Working in public relations doesn’t mean a choice between a PR department in-house in a large organisation or a PR-only agency – it’s equally likely to involve being a PR specialist in a multi-service agency in which advertising, PR, digital and marketing experts work together to give clients an integrated communications service.

This lecture, which should be especially relevant for final year BA Advertising and PR students, offers an insight into this area of work from Nyree Hughes, a PR practitioner with 10 years’ experience who runs a small PR department at Access Advertising, a marketing agency based at Old Trafford.    Nyree is also a fellow MMU student, as she is currently studying an MA in Design as well as running community engagement programmes.

We hope to see lots of you in attendance.

Rise of the PR Graduate

At last, according to this article by Anne Gregory, The Days of the Glorious Amateur are Over, our industry employers are starting to see the value of PR graduates.

I have, for several years, been extremely frustrated to read features in PR Week that harp on about how PR Graduates are unnecessary to industry, while at the same time I receive countless requests for good PR graduates from employers, and read studies from academics such as Alison Theaker that track the meteoric career rise of PR graduates in the US compared with their non-cognate colleagues.

Europe, and specifically Britain, at last appear to have cottoned on to the incredible fact that studying a subject for several years of your life might actually make you better prepared to fulfil the requirements of your work than not doing so – amazing!!

Progress at last… and very good news for our graduates at MMU.

Managing A Multi Channel Crisis Response

MMU Business School hosted this recent CIPR North West event which attracted senior practitioners from across the region and students enrolled on the MSc Public Relations programme.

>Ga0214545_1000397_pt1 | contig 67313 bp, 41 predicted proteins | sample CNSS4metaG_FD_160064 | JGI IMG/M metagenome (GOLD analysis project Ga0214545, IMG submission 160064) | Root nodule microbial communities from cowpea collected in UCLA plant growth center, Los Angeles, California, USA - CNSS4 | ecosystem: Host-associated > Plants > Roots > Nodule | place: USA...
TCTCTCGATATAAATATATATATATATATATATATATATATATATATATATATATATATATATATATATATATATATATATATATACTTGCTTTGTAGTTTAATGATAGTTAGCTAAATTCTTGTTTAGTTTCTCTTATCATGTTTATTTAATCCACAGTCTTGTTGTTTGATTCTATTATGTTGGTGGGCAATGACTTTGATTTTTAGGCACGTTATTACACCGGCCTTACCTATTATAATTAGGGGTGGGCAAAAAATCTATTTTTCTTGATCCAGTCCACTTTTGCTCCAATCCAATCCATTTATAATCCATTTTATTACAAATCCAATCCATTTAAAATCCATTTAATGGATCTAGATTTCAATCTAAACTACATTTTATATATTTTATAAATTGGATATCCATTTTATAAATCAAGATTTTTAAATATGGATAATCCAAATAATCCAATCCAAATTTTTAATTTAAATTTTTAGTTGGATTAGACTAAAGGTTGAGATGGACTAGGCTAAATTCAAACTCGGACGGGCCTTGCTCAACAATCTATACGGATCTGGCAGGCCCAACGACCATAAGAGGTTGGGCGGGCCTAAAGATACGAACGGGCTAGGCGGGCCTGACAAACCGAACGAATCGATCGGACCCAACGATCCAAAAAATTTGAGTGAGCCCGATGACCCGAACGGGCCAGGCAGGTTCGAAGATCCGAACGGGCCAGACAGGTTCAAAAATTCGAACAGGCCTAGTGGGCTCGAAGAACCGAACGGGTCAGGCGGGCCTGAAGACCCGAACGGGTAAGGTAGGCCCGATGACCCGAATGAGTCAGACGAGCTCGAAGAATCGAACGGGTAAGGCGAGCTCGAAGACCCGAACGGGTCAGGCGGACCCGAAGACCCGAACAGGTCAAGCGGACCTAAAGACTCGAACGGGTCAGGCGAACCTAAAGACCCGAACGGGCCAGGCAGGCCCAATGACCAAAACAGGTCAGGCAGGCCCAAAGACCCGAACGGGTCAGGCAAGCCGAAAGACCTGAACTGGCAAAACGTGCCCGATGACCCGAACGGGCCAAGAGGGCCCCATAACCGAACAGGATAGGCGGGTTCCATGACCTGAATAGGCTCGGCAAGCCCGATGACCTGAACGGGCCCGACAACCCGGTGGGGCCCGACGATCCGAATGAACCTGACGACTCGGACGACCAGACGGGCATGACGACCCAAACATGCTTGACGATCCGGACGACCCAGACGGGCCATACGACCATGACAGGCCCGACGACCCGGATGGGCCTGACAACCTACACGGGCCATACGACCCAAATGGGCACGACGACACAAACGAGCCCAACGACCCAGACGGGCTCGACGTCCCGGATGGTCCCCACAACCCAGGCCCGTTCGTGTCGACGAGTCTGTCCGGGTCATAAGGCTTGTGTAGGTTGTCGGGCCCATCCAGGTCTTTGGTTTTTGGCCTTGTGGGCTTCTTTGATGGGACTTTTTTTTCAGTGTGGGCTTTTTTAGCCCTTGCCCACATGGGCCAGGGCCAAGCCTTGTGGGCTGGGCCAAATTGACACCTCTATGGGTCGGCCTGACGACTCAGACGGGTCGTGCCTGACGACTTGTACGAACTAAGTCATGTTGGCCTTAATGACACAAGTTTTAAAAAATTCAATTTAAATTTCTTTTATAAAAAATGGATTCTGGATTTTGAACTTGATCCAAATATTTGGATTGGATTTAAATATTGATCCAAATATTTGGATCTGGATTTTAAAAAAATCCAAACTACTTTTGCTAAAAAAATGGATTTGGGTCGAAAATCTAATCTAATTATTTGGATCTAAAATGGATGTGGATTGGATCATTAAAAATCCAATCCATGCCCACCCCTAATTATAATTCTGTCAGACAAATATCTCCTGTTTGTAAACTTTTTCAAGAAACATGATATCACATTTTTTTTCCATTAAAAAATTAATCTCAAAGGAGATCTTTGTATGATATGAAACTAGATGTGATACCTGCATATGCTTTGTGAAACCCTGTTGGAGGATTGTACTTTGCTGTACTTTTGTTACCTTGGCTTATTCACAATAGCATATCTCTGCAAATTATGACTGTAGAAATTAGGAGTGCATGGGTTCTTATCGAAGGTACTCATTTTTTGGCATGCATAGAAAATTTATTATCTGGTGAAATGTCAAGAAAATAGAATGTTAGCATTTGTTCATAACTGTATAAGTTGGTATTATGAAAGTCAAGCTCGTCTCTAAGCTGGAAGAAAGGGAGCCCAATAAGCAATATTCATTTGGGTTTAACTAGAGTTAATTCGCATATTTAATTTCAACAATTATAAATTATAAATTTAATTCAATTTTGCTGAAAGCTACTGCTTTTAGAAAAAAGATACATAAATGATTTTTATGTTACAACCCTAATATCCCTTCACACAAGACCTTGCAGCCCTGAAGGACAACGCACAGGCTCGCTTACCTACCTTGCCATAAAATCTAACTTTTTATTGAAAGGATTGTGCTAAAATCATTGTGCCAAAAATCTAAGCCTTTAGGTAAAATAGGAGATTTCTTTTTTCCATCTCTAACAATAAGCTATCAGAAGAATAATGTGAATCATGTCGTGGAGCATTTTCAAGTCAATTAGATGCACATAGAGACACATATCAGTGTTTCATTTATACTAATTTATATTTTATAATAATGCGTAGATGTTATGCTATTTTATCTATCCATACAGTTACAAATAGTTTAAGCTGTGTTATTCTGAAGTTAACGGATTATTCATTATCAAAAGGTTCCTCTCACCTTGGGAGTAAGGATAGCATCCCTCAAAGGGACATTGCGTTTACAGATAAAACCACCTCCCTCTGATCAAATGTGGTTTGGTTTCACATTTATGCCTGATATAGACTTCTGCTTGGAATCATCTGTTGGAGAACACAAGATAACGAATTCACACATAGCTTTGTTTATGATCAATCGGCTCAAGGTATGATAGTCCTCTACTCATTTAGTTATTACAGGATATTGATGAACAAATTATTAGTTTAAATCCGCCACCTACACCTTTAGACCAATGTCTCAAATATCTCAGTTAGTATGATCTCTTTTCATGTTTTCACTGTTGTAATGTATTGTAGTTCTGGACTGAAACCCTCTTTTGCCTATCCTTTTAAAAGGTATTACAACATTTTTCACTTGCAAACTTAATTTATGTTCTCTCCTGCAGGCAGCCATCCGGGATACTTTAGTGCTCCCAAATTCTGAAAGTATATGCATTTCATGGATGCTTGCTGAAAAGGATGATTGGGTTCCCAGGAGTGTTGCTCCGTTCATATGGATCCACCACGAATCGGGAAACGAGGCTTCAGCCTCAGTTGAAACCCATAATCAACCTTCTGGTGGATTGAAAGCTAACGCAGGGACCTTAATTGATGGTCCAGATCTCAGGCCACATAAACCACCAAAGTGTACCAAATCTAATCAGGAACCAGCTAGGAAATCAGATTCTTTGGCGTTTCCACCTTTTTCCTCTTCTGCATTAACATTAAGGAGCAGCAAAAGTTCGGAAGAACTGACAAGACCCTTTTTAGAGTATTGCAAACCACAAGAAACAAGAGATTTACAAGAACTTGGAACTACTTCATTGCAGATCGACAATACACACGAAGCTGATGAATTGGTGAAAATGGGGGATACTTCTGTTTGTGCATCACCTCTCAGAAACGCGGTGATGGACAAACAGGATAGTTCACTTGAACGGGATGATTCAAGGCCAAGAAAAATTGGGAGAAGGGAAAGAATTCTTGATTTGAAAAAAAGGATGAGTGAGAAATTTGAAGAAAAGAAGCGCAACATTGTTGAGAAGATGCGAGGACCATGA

So what is a multi channel crisis response? Amanda Coleman, Head of Communications for Greater Manchester Police (GMP) was happy to translate this into Plain English – a multi channel crisis response quite simply involves the integrated use of social media. ‘Quite simply’ however comes with a caveat. Although the GMP’s use of digital communications may appear to be seamless, their position today reflects three years of work to achieve the organisational buy-in to liberate staff throughout the organisation to engage in online conversations. Over 300 frontline staff across GMP now use Twitter and Facebook to plug into local communities. Officers are expected to communicate through these mediums in the same way they would any other. Transgressions therefore reflect problems with recruitment rather than the channel itself.

In 2011 during the London Riots, the first questions about whether these would extend to Manchester were posted on Twitter. The GMP was keen to establish themselves as a trusted voice which meant they had to be transparent and engage honestly and openly in online conversations.  The payback was immense – GMP could access what Coleman describes succintly as a Virtual Homewatch  – 24/7/nanosecond – as people in Manchester posted images and reported incidents online. GMP attracted over 100,000 twitter followers during the disorder which they have since worked hard to maintain.

Coleman suggests that PR practitioners should:

  1. Understand the channels they are using and why
  2. Not wait for a crisis to prompt the use of social media
  3. Invest in time, a team and technology
  4. Keep in touch
  5. Evaluate – don’t just monitor

The advice from the session is stark – organisations need to be networked ahead of any crisis so that they are already engaged when an emergency is triggered.